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Do mucosal folds in the eustachian tube function as microturbinates?

Authors

  • Kayhan Ozturk MD,

    1. Department of Otolaryngology–Head and Neck Surgery, Selcuklu Faculty of Medicine, Selcuk University, Konya, Turkey
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  • Carl H. Snyderman MD,

    Corresponding author
    1. Department of Otolaryngology–Head and Neck Surgery, University of Pittsburgh School of Medicine, Pittsburgh, Pennsylvania, U.S.A
    • Department of Otolaryngology, Eye and Ear Institute, Suite 500, 200 Lothrop Street, Pittsburgh, PA 15213
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  • Isamu Sando MD, DMSc

    1. Department of Otolaryngology–Head and Neck Surgery, University of Pittsburgh School of Medicine, Pittsburgh, Pennsylvania, U.S.A
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  • Presented at the 9th International Otorhinolaryngology Head and Neck Surgery Congress, April 8–10, 2010, Ankara, Turkey.

  • Dr. Kayhan Ozturk was supported by The Scientific and Technological Research Council of Turkey (TUBITAK). This work was supported by the Core Grant EY08098. The authors have no other funding, financial relationships, or conflicts of interest to disclose.

Abstract

Objectives/Hypothesis:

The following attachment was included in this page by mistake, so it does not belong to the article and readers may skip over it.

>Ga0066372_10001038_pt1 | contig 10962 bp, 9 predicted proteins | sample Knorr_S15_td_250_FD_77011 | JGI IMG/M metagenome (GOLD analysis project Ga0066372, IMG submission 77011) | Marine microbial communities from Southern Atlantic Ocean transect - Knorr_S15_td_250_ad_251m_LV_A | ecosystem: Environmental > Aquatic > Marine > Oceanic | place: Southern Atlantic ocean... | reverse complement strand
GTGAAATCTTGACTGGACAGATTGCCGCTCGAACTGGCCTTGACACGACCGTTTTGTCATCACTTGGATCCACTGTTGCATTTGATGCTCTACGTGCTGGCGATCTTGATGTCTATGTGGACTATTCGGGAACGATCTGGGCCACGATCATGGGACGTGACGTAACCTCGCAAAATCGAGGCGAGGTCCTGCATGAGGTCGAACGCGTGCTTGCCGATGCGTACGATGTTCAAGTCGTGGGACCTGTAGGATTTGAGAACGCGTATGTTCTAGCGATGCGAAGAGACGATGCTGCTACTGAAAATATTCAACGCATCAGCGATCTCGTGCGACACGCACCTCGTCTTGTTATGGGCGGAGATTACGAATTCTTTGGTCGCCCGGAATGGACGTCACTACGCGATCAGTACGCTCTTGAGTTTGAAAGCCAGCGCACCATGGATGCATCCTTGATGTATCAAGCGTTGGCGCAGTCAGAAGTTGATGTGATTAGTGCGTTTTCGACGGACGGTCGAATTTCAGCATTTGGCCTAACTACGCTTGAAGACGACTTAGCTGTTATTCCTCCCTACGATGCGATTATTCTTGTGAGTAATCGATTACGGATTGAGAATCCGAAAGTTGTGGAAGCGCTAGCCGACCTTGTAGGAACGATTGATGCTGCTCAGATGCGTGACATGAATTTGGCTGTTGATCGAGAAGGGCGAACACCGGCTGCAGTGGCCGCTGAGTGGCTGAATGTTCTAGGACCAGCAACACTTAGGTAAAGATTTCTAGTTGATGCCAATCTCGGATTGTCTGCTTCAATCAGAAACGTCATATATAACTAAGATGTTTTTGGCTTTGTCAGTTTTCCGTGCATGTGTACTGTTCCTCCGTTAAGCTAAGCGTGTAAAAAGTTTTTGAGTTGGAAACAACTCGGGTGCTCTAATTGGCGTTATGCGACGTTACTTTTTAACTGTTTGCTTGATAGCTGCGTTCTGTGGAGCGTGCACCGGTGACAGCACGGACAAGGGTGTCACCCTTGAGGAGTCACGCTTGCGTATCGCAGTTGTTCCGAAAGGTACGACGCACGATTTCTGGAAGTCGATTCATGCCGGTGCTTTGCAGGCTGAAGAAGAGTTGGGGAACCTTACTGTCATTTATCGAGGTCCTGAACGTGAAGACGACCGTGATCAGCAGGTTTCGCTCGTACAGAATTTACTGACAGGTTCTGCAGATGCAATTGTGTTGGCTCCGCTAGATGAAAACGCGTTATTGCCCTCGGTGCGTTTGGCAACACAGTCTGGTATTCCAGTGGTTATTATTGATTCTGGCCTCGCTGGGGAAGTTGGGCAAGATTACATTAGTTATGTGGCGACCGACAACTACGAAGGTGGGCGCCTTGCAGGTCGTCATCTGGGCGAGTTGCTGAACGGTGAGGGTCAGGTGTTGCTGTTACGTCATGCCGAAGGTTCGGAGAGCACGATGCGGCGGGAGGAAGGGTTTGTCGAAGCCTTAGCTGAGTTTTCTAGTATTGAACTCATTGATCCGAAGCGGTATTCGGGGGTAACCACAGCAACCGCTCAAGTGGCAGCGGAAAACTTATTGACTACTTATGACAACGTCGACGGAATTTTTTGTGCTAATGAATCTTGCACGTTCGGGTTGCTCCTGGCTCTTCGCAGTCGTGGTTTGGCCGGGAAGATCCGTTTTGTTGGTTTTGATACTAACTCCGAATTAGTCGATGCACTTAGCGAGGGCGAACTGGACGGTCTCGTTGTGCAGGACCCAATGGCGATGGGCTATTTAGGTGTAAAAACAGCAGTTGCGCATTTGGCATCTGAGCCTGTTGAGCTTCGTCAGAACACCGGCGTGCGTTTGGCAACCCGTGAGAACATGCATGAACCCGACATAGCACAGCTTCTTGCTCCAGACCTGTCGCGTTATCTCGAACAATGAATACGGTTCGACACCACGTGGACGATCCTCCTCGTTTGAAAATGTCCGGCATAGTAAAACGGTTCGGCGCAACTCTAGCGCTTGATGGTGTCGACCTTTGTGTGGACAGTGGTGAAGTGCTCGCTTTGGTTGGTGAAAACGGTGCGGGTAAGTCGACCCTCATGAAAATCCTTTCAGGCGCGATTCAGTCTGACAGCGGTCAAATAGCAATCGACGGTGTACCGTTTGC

Mucosal folds in the eustachian tube (ET) may function as microturbinates and provide protection and clearance.

Study Design:

Descriptive study.

Methods:

Nineteen whole-mount temporal bone ET specimens (nine pediatric and 10 adult) were evaluated in the present study. Five specific localizations for each case were selected. The cartilaginous segment of the ET was divided vertically and the length of mucosal surfaces and the number of mucosal folds of anterior and posterior walls on the histological sections were analyzed with MetaMorph 7.5.2.0 software.

Results:

The length of the mucosal surface of the posterior wall of the ET was longer than the anterior wall (P < .05). In pediatric specimens, the posterior wall had more mucosal folds than adult specimens (P < .05).

Conclusions:

Microturbinates in the posterior wall of the ET may provide important protection and clearance functions for children and play a role in the pathogenesis of eustachian tube dysfunction. Laryngoscope, 2011

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